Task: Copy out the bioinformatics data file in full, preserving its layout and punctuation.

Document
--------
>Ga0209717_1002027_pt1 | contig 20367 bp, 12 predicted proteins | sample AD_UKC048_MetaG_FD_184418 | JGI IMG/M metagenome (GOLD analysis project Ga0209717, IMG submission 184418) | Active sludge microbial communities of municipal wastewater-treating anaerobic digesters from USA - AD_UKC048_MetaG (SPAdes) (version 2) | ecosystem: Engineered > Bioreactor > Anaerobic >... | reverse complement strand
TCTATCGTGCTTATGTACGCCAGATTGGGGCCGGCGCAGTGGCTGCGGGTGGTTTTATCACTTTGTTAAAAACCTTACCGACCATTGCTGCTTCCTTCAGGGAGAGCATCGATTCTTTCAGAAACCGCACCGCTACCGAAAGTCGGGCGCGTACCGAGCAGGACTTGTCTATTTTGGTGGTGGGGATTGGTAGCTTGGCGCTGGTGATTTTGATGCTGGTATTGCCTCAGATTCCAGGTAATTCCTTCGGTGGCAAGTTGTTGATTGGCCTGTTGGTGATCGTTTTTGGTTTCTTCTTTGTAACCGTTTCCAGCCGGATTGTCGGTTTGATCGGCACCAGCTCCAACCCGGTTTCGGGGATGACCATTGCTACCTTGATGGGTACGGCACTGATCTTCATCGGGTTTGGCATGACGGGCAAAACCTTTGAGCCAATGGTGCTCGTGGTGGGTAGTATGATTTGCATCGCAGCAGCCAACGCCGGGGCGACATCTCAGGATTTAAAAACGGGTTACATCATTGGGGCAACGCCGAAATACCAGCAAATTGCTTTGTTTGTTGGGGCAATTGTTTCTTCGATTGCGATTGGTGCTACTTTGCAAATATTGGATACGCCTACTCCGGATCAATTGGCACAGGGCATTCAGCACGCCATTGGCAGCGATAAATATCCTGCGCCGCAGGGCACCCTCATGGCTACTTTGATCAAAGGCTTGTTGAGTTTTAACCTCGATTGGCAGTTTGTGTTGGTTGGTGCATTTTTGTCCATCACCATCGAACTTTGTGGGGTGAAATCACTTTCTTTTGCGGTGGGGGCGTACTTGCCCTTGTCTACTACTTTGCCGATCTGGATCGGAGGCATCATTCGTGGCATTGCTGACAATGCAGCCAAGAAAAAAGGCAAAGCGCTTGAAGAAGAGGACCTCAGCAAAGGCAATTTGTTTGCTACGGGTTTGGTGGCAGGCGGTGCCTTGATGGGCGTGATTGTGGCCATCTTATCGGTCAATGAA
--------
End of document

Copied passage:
>Ga0209717_1002027_pt1 | contig 20367 bp, 12 predicted proteins | sample AD_UKC048_MetaG_FD_184418 | JGI IMG/M metagenome (GOLD analysis project Ga0209717, IMG submission 184418) | Active sludge microbial communities of municipal wastewater-treating anaerobic digesters from USA - AD_UKC048_MetaG (SPAdes) (version 2) | ecosystem: Engineered > Bioreactor > Anaerobic >... | reverse complement strand
TCTATCGTGCTTATGTACGCCAGATTGGGGCCGGCGCAGTGGCTGCGGGTGGTTTTATCACTTTGTTAAAAACCTTACCGACCATTGCTGCTTCCTTCAGGGAGAGCATCGATTCTTTCAGAAACCGCACCGCTACCGAAAGTCGGGCGCGTACCGAGCAGGACTTGTCTATTTTGGTGGTGGGGATTGGTAGCTTGGCGCTGGTGATTTTGATGCTGGTATTGCCTCAGATTCCAGGTAATTCCTTCGGTGGCAAGTTGTTGATTGGCCTGTTGGTGATCGTTTTTGGTTTCTTCTTTGTAACCGTTTCCAGCCGGATTGTCGGTTTGATCGGCACCAGCTCCAACCCGGTTTCGGGGATGACCATTGCTACCTTGATGGGTACGGCACTGATCTTCATCGGGTTTGGCATGACGGGCAAAACCTTTGAGCCAATGGTGCTCGTGGTGGGTAGTATGATTTGCATCGCAGCAGCCAACGCCGGGGCGACATCTCAGGATTTAAAAACGGGTTACATCATTGGGGCAACGCCGAAATACCAGCAAATTGCTTTGTTTGTTGGGGCAATTGTTTCTTCGATTGCGATTGGTGCTACTTTGCAAATATTGGATACGCCTACTCCGGATCAATTGGCACAGGGCATTCAGCACGCCATTGGCAGCGATAAATATCCTGCGCCGCAGGGCACCCTCATGGCTACTTTGATCAAAGGCTTGTTGAGTTTTAACCTCGATTGGCAGTTTGTGTTGGTTGGTGCATTTTTGTCCATCACCATCGAACTTTGTGGGGTGAAATCACTTTCTTTTGCGGTGGGGGCGTACTTGCCCTTGTCTACTACTTTGCCGATCTGGATCGGAGGCATCATTCGTGGCATTGCTGACAATGCAGCCAAGAAAAAAGGCAAAGCGCTTGAAGAAGAGGACCTCAGCAAAGGCAATTTGTTTGCTACGGGTTTGGTGGCAGGCGGTGCCTTGATGGGCGTGATTGTGGCCATCTTATCGGTCAATGAA